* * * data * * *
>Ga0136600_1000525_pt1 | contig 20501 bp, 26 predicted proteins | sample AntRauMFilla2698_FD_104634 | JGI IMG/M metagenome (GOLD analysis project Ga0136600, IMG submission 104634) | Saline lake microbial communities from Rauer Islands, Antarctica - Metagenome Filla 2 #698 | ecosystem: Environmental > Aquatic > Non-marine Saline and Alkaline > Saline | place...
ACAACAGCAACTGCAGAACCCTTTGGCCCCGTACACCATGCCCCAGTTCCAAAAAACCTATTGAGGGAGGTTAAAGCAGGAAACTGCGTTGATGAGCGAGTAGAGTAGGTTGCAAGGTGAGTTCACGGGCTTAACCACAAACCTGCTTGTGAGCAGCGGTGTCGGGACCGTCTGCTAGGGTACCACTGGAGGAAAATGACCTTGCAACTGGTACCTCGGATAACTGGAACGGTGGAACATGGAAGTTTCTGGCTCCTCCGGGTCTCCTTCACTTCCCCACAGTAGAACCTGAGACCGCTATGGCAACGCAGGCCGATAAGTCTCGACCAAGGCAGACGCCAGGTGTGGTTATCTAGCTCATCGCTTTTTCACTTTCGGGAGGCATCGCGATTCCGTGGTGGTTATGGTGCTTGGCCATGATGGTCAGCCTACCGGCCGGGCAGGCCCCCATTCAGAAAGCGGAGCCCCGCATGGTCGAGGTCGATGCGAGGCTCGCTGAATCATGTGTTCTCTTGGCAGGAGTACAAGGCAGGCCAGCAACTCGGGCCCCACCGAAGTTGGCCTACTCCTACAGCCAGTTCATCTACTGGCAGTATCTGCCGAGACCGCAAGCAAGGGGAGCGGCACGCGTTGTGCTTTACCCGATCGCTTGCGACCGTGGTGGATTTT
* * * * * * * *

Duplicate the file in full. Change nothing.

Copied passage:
>Ga0136600_1000525_pt1 | contig 20501 bp, 26 predicted proteins | sample AntRauMFilla2698_FD_104634 | JGI IMG/M metagenome (GOLD analysis project Ga0136600, IMG submission 104634) | Saline lake microbial communities from Rauer Islands, Antarctica - Metagenome Filla 2 #698 | ecosystem: Environmental > Aquatic > Non-marine Saline and Alkaline > Saline | place...
ACAACAGCAACTGCAGAACCCTTTGGCCCCGTACACCATGCCCCAGTTCCAAAAAACCTATTGAGGGAGGTTAAAGCAGGAAACTGCGTTGATGAGCGAGTAGAGTAGGTTGCAAGGTGAGTTCACGGGCTTAACCACAAACCTGCTTGTGAGCAGCGGTGTCGGGACCGTCTGCTAGGGTACCACTGGAGGAAAATGACCTTGCAACTGGTACCTCGGATAACTGGAACGGTGGAACATGGAAGTTTCTGGCTCCTCCGGGTCTCCTTCACTTCCCCACAGTAGAACCTGAGACCGCTATGGCAACGCAGGCCGATAAGTCTCGACCAAGGCAGACGCCAGGTGTGGTTATCTAGCTCATCGCTTTTTCACTTTCGGGAGGCATCGCGATTCCGTGGTGGTTATGGTGCTTGGCCATGATGGTCAGCCTACCGGCCGGGCAGGCCCCCATTCAGAAAGCGGAGCCCCGCATGGTCGAGGTCGATGCGAGGCTCGCTGAATCATGTGTTCTCTTGGCAGGAGTACAAGGCAGGCCAGCAACTCGGGCCCCACCGAAGTTGGCCTACTCCTACAGCCAGTTCATCTACTGGCAGTATCTGCCGAGACCGCAAGCAAGGGGAGCGGCACGCGTTGTGCTTTACCCGATCGCTTGCGACCGTGGTGGATTTT